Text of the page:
How to Prepare for the Rising Importance of Zero-Party and First-Party Data

Earth to marketers: third-party data is dying. Tightening GDPR and privacy regulations in the EU and the USA, alongside browser changes, means your data is not open for sale to anyone willing to pay. Could our personal information not be tech-giant property after all?

The bad news is marketers have less access to quick, available data. On the other hand, this is an opportunity. In the long term, establishing the direct relationship with your audience which is crucial for gathering zero and first-party data, will provide you with excellent insights. But before anything else, shifting your focus to zero and first-party data requires preparation and strategy. For this purpose, we gathered a few tips:

1. Make your users stay

If you invite guests to your home, and there are things you want to know about them, your chances increase the longer they extend their visit. In the world of digital marketing, this means a longer time on site. The more your users stick around, the more insights you’ll be able to gather, and the more accurate your bigger picture will be.

2. Determine what you want to know

Sort out the relevant information for your marketing and audience-building efforts, and tweak your website accordingly. Different segments of data, whether your user’s full name, location, age, interests, intent, etc. can be gathered using varying methods, ranging from forms, through pop-ups, to log-in requirements, checkouts, and more. 

3. Make them feel comfortable 

Going back to your visitors, you need to get them to like you if you want them to open up. You’re playing in an ultra-competitive world and need to create advantages. Provide your users with high-quality, fun, interactive content. Get them to watch videos, browse, tap forward, fill in quizzes, and complete surveys. The more actions they take on your website, the richer and more diverse your data will be.

4. Learn everything you can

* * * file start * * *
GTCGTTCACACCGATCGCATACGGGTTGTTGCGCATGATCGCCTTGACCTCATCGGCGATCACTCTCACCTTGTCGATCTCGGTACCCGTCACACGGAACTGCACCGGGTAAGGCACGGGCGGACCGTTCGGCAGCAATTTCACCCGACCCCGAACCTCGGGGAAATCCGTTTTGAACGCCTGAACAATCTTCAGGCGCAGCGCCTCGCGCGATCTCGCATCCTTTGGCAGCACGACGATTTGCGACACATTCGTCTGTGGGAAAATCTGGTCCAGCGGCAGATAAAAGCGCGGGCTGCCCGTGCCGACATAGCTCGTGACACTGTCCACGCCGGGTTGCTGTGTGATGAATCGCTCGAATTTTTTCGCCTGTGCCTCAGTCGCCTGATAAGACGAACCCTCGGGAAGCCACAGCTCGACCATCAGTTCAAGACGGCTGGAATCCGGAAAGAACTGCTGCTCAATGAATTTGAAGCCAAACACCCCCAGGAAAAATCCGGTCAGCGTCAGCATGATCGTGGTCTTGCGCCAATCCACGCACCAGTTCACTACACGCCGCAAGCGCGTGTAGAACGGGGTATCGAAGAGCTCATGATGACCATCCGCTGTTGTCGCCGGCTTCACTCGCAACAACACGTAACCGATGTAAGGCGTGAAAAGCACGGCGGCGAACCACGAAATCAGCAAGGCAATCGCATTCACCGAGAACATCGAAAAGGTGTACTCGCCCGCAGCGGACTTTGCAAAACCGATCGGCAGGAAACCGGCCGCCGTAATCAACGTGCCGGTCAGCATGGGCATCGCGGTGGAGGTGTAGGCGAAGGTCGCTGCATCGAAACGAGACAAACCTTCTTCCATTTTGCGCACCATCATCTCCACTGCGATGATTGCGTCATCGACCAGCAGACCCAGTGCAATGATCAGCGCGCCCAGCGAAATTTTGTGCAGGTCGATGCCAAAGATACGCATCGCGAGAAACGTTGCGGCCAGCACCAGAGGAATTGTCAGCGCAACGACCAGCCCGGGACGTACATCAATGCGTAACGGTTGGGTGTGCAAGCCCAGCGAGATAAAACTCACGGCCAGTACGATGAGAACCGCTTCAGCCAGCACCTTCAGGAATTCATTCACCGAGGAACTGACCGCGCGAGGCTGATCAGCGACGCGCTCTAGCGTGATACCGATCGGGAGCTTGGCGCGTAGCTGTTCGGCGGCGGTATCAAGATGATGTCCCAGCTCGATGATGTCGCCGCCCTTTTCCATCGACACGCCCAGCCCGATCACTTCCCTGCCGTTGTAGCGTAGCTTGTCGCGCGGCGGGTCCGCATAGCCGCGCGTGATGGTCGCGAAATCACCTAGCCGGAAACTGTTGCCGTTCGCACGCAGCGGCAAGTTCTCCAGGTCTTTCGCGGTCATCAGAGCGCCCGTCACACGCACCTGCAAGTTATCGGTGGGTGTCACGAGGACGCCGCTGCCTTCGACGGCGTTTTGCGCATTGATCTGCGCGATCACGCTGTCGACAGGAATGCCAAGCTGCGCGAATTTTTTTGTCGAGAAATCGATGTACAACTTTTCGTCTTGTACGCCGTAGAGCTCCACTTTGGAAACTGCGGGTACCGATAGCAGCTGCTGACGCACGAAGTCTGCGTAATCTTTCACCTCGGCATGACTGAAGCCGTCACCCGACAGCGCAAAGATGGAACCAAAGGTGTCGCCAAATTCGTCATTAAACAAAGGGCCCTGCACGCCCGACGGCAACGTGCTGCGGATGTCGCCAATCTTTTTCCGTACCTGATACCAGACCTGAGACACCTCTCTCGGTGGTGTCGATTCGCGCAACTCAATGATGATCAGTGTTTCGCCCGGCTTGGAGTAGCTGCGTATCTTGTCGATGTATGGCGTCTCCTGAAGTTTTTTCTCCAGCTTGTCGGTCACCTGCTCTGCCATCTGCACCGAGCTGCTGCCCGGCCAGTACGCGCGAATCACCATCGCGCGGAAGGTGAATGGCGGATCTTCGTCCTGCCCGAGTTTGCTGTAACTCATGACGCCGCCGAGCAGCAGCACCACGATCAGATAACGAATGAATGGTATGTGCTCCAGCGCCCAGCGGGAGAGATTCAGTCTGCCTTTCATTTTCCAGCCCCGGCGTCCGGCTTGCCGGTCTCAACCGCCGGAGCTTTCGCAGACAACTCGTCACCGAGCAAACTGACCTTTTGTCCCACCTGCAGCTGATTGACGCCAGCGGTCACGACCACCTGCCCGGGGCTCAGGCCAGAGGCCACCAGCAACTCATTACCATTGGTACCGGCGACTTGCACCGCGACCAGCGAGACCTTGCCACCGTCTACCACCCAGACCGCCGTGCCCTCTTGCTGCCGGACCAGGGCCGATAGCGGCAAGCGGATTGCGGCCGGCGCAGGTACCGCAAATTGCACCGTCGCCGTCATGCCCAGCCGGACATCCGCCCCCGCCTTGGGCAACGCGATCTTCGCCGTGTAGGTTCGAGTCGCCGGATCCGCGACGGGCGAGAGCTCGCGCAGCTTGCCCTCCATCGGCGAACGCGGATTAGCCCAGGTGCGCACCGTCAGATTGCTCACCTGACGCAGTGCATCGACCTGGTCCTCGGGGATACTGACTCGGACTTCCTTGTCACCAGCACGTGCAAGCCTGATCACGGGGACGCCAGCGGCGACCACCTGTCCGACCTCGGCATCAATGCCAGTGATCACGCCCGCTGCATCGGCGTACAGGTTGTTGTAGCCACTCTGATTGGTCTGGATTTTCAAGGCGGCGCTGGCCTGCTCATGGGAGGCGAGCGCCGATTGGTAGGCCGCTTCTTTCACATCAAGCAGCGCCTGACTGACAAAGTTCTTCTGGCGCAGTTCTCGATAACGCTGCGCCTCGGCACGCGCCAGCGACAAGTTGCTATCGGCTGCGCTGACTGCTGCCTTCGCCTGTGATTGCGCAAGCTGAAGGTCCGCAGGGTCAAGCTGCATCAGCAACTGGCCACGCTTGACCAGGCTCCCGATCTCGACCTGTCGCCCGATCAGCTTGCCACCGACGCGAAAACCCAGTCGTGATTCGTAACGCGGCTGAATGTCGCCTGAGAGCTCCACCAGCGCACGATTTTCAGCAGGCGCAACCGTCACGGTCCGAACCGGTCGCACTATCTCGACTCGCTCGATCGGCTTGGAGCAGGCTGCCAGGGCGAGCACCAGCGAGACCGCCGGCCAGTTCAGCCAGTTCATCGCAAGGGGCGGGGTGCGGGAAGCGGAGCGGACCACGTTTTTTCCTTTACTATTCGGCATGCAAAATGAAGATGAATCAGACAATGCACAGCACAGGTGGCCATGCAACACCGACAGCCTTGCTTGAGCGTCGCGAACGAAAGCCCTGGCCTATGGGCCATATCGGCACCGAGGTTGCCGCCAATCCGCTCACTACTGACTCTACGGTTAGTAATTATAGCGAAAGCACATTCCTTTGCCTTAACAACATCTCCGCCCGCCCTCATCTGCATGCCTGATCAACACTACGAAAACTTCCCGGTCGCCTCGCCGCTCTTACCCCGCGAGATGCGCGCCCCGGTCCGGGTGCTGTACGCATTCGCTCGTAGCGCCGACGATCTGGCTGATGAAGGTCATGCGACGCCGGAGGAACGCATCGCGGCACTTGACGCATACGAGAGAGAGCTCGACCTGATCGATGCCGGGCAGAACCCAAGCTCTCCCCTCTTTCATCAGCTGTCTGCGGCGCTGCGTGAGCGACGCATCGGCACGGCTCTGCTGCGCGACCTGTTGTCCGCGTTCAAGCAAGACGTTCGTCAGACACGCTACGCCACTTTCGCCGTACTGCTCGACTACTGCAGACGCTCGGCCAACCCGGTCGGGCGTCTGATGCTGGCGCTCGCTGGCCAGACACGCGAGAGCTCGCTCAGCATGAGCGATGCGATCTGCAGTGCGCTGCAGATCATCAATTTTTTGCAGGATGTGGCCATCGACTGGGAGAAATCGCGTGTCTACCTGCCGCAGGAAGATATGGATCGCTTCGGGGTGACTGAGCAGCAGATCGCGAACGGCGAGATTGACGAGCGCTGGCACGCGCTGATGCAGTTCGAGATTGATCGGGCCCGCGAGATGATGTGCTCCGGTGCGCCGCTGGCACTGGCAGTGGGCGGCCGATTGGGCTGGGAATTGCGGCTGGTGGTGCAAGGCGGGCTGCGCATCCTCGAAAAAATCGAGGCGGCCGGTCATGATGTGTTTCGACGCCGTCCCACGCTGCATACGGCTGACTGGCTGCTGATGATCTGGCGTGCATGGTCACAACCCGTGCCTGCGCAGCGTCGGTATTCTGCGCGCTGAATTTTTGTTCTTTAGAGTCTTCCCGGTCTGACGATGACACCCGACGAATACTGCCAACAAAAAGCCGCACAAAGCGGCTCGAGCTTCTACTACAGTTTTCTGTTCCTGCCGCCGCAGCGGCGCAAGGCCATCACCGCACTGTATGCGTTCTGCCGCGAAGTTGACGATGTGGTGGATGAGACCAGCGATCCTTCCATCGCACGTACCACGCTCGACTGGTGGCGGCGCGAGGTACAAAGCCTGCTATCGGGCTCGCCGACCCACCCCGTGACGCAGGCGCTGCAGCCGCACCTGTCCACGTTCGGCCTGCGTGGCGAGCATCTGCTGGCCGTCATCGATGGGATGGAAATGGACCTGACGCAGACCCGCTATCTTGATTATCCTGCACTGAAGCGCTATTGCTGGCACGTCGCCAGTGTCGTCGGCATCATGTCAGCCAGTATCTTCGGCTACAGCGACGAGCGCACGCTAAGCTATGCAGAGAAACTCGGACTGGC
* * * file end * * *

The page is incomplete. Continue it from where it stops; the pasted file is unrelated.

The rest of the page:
Don’t let anything slip. Measure your social media activity to the fullest, apply heatmaps, install pixels, and track all your links for your different campaigns. If it’s relevant, deploy chatbots and forms. Basically, make sure you know everything about your users and their journey to and on your site: where they come from, how long they stay, where they go, and what they click on.

5. Optimize your dashboards 

All that data you’re gathering? Make sure you don’t drown in it. Filter it, and lay it out in front of you in a nice, eye-friendly manner. Use your strategy pivot as an excuse to revisit your data warehouse, update the tables if needed, and see that the reports coming out of it provide you with what you need to know.

6. Analyze and take action

All of the information you’ll gather isn’t worth much if it’s not properly analyzed and provides a basis for decision-making. If you’re part of a big company, make the data accessible to the different marketing teams and oversee that it’s being used. If you’re a one-person show, have the data in front of you in every step of your marketing efforts. 

Reducing dependence on third-party data and shifting towards zero-party and first-party data is challenging but rewarding if you overcome it. Enjoy this independence. Whereas third-party data is a commodity money can buy, zero-party and first-party data encourage you to strengthen your relationship with your users. It means building trust and improving your user experience and journey. In the long term, these efforts will pay off in many ways and positively affect your business. 

If done properly, marketers will create a non-vicious cycle of increasing time on site -> more zero and first-party data -> offering a more personalized experience -> increasing time on site. Publishers enter this supply-led market with the ability to establish meaningful connections with companies offering demand and advertise at scale. Now is your time to shine.

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